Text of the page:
Marble Roller Coaster

My daughter needs to build a marble roller coaster for her physics class. Most of the class is using pipe foam cut in half, but her team wants to do rails because you get more points if the design is mostly open.
So she's using stiff steel wire for the rails (my friend had a big supply of it from old political signs). I was trying to help her figure out how to support the wire rails at the proper spacing, remembering that the marble has to be able to roll over any supports. She thought about using short pieces of PVC pipe as supports, with the rails attached to the inside. I don't thing cyanocryolate glue would hold well enough.
I thought maybe drilling small holes in the PVC and using thin steel wire to tie the rails to the sides.
Any ideas for rail supports welcome. It's okay, parents are allowed to help!
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On 11/15/2010 1:58 PM, SMS wrote:

There is almost nothing like wood for ease of construction. Cut a hole larger than the marble in a small piece of 1/2" plywood or similar. File a couple slots toward the bottom of the hole for the rails. Use you favorite glue and then sand/file it all down so the the support does not rub the marble.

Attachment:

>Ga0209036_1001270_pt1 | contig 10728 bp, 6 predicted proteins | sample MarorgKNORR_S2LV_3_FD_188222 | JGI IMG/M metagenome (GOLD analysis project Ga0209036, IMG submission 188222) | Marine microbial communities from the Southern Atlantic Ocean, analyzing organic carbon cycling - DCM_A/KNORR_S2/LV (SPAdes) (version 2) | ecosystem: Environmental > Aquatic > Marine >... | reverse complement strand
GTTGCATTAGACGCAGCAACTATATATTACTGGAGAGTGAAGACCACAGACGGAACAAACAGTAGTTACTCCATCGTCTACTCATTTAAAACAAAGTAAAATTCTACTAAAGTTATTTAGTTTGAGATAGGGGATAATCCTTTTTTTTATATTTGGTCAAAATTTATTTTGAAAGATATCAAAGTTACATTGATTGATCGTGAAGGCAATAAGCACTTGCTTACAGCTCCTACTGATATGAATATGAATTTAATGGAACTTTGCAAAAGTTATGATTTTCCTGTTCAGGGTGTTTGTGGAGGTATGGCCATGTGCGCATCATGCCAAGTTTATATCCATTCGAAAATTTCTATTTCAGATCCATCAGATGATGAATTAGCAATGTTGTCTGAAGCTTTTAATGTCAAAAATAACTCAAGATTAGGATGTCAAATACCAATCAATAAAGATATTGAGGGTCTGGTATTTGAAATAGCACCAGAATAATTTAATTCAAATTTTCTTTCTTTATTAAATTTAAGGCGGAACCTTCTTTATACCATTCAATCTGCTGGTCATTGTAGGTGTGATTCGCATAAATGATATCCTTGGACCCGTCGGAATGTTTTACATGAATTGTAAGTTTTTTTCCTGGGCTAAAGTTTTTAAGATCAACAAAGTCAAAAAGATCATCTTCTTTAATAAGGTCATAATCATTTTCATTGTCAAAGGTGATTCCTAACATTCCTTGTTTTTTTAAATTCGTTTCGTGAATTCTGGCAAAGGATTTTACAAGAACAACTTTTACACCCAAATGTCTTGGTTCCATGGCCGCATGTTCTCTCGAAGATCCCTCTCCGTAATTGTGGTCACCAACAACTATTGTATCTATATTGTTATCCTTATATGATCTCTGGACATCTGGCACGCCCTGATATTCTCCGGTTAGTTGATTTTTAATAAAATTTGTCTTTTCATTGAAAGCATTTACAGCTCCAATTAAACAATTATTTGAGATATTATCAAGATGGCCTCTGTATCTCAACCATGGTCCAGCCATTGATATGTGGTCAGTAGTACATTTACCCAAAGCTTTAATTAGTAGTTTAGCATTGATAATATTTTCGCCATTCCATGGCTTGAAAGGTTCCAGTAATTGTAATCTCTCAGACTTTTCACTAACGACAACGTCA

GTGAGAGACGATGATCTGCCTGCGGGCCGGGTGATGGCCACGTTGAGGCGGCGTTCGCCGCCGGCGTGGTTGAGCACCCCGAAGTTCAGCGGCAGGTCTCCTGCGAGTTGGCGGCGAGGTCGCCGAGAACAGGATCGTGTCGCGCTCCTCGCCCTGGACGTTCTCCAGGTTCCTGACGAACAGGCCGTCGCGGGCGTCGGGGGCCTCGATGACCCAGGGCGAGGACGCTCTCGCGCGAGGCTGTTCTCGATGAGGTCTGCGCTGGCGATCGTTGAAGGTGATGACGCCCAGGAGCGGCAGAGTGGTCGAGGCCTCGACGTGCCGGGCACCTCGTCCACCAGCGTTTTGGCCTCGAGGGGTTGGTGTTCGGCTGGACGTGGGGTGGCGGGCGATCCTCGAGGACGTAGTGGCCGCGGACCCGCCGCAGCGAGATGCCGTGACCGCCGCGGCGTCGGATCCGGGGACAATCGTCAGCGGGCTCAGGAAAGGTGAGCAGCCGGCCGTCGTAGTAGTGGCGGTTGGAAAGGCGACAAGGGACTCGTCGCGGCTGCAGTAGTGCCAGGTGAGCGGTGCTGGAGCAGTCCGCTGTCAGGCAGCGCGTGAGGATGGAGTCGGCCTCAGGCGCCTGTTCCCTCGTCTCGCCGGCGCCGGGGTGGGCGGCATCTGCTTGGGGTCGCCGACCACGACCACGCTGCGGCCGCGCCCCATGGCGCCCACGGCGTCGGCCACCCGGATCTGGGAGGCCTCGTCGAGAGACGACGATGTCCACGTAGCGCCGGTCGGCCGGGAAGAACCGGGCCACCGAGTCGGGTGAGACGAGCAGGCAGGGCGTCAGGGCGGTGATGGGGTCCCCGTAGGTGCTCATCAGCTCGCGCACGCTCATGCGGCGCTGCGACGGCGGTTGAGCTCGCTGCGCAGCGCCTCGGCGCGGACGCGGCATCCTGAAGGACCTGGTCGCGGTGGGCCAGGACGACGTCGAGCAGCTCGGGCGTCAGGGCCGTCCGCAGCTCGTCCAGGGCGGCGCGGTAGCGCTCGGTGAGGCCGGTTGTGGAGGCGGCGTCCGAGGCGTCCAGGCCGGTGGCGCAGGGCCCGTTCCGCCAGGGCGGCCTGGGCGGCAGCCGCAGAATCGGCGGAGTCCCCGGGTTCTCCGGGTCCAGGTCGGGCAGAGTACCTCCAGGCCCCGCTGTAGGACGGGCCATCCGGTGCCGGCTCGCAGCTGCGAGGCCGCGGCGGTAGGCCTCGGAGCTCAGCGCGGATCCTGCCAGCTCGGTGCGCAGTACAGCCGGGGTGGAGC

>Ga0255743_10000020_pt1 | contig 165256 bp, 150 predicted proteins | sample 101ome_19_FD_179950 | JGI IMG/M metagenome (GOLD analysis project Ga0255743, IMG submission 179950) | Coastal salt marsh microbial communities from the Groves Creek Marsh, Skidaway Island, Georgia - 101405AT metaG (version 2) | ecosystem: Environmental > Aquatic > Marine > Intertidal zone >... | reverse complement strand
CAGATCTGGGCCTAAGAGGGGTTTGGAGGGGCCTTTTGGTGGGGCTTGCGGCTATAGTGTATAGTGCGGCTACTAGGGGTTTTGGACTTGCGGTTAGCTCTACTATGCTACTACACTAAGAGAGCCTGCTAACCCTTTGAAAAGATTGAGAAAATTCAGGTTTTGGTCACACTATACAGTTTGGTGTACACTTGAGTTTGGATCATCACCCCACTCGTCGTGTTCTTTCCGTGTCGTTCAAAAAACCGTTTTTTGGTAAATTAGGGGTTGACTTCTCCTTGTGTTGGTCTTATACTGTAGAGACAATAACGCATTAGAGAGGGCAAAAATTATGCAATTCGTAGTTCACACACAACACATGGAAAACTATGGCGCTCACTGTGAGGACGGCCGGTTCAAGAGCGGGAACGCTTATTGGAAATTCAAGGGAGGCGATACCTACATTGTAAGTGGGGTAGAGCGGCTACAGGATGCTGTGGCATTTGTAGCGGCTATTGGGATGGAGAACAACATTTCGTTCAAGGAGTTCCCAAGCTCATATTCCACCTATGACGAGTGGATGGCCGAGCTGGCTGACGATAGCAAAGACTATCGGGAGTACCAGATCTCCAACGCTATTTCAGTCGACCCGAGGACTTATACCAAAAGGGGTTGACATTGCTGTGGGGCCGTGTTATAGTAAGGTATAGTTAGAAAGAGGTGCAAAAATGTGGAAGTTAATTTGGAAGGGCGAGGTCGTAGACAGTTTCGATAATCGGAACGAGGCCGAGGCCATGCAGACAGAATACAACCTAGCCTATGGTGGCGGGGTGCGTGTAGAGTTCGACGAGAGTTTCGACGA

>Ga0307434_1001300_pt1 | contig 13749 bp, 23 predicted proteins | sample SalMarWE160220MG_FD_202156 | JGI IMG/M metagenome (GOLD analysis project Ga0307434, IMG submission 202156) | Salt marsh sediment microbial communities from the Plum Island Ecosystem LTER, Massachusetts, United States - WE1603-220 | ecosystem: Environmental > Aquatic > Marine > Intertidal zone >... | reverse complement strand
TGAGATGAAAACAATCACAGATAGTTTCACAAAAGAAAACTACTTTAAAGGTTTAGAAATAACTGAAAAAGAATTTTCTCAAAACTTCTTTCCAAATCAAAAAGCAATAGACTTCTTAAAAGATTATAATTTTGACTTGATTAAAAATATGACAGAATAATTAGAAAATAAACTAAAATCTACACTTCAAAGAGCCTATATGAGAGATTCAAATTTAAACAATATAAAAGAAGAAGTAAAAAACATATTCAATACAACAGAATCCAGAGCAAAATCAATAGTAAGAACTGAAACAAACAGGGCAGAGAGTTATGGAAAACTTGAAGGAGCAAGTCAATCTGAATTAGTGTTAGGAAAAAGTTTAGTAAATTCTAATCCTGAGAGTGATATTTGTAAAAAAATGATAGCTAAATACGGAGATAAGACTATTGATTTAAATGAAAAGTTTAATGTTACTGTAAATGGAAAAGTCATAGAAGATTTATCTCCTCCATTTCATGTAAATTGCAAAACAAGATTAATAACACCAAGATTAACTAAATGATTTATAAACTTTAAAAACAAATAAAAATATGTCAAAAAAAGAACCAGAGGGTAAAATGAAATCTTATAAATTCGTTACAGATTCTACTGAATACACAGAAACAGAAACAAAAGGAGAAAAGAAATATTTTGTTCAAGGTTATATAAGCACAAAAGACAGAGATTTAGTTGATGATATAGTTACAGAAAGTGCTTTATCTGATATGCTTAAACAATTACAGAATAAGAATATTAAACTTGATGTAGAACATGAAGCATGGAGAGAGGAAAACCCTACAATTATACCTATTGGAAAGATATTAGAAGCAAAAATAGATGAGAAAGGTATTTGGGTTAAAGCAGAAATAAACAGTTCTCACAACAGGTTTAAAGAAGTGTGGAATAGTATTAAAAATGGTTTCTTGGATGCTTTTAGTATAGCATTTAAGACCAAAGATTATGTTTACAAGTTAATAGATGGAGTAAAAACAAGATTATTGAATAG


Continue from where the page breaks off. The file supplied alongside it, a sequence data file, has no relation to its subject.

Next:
You could cut a 1/2" slot in the end of some PVC pipe (or a cardboard tube) and slip the wood into that for pylons.
For creativity, have the marble fly through the air at some point and catch it in a funnel.
You may have issues keeping the rails at the same separation so be prepared to make many supports. You can get threaded rod and drill a hole through the wood and put a nut on each side. Assemble that before you bend the rod. Don't forget to bank the curves.
Consider also gator board and other foam core "mounting boards" at your art supply store. For more or less straight runs you could make this entirely out of such stuff and cut your rails out of strips and slot it together. Cut it all up with an Exacto.
Or take two pieces of foam core and cut them both at the same time. Glue some foam core between and create whatever down hill runs you want. Good for long hilly stretches.
Mix and match. Wander through a craft store.
Jeff
Jeff
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On Mon, 15 Nov 2010 14:45:14 -0500, Jeff Thies wrote:

That'd be my approach, too; very easy to work with.
I suppose if the budget's there you could go all-out and get the supports laser-cut, so that the guide rails actually snap into the sockets in the supports with no glue necessary :-)
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I hope we get a Youtube link when it's done. ;-)
Edward
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